Extending the Mindful Life to Homeless Pets

Via on Mar 9, 2010

huckleberry homeless pets

This is Woody.

He came to Portland, Ore. from a shelter in California where he was nearing the end of the line. Over the weekend, we adopted Woody. He’d been transferred to the Oregon Humane Society from California through the OHS Second Chance program, which helps shelters throughout the region. Each year OHS accepts more than 2,000 animals from shelters throughout the Northwest, giving them a second chance to find a forever home.

I’m a sucker for animals, especially animals in need. This probably comes from growing up in a home full of animals — a couple of horses, always dogs, cats, a goat, two tortoises, chickens and even a one-eyed hamster named Wink. All of our animals had a story of how they made it to us, and every single one of them spent the rest of their lives lazing in the sun, exploring our little farm and hanging out with people who loved them.

While I understand this is a little idyllic (okay maybe more than a little), I don’t think I’m off base in thinking that our mindfullness should extend to animals, and that they deserve a good, happy home and family just like we do.

Woody is one of the lucky ones, but we left the shelter with a bittersweet feeling after seeing hundreds of other dogs waiting for their people.

If you’ve traveled to a developing country, you’ve definitely seen dogs running the streets, and if you’re like me you’re heart breaks a little to see so many animals. Now what did you think? Maybe something along the lines that the people, or the country isn’t taking care of their animals. They need shelters, they need education, they need spay and neuter programs… I’ve sure thought all of those things.

But you know what? In the U.S. millions of animals are without homes, except our homeless pets are nearly invisible. We have shelters that house these guys. We have spay and neuter programs all over the place — low-cost and even free services to help fix the problem. Yet we still have an enormous problem. Between 3-4 million cats, dogs, kittens, and puppies currently put down each year in America.

So, while we may not see homeless pets every day. They’re here. They’re sitting in a shelter and waiting for a family. It’s depressing, and an overwhelming problem, but it’s something we can tackle.

Here’s what you can do:

  1. Spay and neuter your pets! You have no excuse. By spaying and neutering your own pets and encouraging others to do the same, we can tackle the overpopulation crisis. Many shelters offer free, or low-cost services, click here to find a center near you. And fixing your dog is not cruel or taking away his right to procreate — it’s making his life, and thousands of others better.
  2. Adopt a dog or cat. Six to 8 million animals enter shelters each year and the majority of these animals will be fabulous additions to any family. It’s overwhelming to think about, but think about it from your new pet’s point of view — you just gave him a second chance at life, and that’s huge. Look up your local shelter and give a dog or cat a forever home today — emphasis on forever. Make sure you’re ready to adopt and can give your friend a happy home for the rest of his or her life.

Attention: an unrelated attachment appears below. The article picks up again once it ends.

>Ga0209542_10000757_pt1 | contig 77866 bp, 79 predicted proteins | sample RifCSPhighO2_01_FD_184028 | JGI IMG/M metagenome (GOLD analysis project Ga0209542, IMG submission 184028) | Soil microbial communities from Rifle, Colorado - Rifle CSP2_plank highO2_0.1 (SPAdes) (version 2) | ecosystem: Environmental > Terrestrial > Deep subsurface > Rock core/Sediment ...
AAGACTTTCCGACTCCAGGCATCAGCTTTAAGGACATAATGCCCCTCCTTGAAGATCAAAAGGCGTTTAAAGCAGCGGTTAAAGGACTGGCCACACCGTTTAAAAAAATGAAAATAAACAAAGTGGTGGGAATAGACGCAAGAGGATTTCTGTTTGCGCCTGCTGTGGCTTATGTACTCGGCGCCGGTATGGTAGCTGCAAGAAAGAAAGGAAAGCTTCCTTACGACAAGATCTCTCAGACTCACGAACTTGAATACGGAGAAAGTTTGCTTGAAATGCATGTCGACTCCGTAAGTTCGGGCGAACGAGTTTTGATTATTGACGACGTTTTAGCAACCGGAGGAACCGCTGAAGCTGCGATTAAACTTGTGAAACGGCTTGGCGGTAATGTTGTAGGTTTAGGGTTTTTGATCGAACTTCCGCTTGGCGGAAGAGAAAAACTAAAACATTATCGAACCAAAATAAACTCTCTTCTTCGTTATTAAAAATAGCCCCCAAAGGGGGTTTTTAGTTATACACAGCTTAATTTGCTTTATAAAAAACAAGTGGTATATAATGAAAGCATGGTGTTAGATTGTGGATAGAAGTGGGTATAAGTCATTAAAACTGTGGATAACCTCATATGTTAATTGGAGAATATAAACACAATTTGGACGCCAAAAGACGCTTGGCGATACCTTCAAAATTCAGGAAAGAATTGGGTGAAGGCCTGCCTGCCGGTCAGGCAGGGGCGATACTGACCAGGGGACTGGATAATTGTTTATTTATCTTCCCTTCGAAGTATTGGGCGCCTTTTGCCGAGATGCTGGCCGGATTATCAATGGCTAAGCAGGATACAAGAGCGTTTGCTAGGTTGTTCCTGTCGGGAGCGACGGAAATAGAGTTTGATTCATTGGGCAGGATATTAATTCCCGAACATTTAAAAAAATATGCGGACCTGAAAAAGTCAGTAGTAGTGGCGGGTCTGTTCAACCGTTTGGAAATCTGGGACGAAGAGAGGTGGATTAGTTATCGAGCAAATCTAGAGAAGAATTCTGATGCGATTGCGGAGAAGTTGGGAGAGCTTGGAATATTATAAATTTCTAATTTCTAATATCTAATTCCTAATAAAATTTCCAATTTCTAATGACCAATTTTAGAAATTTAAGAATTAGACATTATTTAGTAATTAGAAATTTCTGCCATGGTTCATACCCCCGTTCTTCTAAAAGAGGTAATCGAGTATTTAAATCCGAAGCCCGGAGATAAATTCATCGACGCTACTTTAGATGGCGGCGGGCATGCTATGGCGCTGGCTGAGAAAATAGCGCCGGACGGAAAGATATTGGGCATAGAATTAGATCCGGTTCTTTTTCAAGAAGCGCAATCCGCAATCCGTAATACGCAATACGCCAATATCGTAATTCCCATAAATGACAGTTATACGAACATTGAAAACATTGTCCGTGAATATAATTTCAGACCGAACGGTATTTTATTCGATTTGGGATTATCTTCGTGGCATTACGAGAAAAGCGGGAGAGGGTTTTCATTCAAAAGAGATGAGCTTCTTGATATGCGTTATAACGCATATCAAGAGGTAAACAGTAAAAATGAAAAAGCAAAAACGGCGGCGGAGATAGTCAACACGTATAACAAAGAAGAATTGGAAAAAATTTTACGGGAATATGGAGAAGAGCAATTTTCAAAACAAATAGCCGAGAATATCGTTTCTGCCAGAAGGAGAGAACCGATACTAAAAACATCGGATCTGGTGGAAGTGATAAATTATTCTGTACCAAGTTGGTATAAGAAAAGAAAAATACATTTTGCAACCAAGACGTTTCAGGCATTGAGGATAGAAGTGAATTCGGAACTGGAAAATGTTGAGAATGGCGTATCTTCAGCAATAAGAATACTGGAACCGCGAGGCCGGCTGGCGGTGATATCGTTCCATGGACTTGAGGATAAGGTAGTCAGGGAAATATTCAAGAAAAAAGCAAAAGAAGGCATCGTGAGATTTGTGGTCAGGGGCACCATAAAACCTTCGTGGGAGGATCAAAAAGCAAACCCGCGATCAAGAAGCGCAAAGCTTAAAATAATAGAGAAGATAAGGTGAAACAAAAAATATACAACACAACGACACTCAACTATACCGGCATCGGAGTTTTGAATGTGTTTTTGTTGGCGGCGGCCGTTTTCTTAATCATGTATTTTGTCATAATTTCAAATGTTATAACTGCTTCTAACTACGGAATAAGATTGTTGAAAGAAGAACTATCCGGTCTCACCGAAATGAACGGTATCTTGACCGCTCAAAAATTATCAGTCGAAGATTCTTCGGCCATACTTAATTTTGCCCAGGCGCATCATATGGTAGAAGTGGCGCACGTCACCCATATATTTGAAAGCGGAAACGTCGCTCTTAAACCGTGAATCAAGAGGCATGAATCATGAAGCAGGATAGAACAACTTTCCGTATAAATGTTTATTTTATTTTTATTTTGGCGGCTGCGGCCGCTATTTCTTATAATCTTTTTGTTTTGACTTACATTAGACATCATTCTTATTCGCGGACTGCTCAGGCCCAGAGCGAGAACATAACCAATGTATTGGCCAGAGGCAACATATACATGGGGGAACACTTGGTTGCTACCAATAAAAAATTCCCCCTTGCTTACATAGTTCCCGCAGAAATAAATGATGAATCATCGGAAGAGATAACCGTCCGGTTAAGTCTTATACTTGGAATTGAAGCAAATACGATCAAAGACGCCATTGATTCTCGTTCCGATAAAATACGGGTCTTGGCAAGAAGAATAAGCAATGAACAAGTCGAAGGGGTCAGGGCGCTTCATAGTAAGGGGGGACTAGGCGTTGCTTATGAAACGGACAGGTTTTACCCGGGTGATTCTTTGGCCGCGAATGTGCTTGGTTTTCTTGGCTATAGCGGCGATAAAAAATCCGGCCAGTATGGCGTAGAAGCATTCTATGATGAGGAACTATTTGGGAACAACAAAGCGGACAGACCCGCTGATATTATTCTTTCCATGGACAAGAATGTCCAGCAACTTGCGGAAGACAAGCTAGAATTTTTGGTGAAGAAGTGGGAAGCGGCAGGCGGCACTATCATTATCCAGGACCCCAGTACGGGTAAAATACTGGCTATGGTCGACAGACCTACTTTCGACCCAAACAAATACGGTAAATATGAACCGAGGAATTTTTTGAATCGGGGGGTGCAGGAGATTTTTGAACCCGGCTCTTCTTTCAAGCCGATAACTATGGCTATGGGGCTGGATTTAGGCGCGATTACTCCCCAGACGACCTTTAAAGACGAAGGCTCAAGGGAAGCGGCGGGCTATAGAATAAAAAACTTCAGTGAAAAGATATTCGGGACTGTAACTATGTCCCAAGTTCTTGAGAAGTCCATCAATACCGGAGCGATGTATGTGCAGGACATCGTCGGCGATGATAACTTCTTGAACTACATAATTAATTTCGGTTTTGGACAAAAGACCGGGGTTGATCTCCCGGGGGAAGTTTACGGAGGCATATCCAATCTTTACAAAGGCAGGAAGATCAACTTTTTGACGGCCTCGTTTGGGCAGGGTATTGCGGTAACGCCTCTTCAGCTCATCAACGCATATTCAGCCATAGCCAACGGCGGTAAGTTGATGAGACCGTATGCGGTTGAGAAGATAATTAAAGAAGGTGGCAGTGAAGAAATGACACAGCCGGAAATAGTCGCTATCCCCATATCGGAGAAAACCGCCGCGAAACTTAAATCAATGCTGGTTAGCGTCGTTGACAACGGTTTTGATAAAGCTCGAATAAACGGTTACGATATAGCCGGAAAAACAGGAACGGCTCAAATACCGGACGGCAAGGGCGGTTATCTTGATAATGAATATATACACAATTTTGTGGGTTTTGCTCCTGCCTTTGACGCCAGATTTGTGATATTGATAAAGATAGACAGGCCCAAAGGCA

3. Give. Tens of thousands of good folks are passionately and tirelessly working to save homeless pets every day. Look up your local humane society or shelter and donate, or give to one of the national or international animal protection organizations. Here’s a couple to get you going: The American Society for the Prevention of Cruelty to Animals (ASPCA), The Humane Society, and The World Society for the Protection of Animals.

So take a minute to extend your mindful life to animals like Woody, who deserve a second chance. Be aware, and tell other people about our homeless pet problem.

That’s half the battle.

About Emily Nuchols

An eco warrior obsessed with traveling and promoting conservation, Emily is the co-founder of Under Solen Media and the team's go-to girl for everything non-profit and environment related. Armed with a B.A in Environmental Journalism from Western Washington University, she has spent the last few years on the frontlines of conservation efforts, working to save Pacific Northwest wild salmon and restore flee-flowing rivers. When she’s not talking or writing about the environment, she’s out exploring it, and is known to seek out places where she can get in a good morning yoga session or trail run.

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6 Responses to “Extending the Mindful Life to Homeless Pets”

  1. Suasoria says:

    And if you can't commit to a pet permanently, be a foster parent! Rescue organizations need all the help they can get. You save a shelter pet from death row, and the foster group works to find him or her a forever home. In the meantime you get the kisses and cuddles of a grateful animal with massive amounts of love to give.

  2. Adopting 1 homeless pet a day should be a good start if we want to make a difference.

    Gina

  3. Linda Wu says:

    Thank you for this!

  4. Jean says:

    "our mindfullness should extend to animals, and that they deserve a good, happy home and family just like we do" – well said. Thank you. I don't understand people who say they love animals and then buy an expensive "fancy" dog from a breeder while millions of other lovable pets sit in isolation hoping for someone to love them.

  5. [...] long as they can have her for purposes of eating, learning how to toilet, and socialization. Also, shelters obviously don’t have the resources to take in every kitten that is [...]

  6. Joie says:

    Love this! Thanks for expressing it! I believe in everything you wrote! That’s why I shared & hope soon I can be helping even more to all the animals that needs it!

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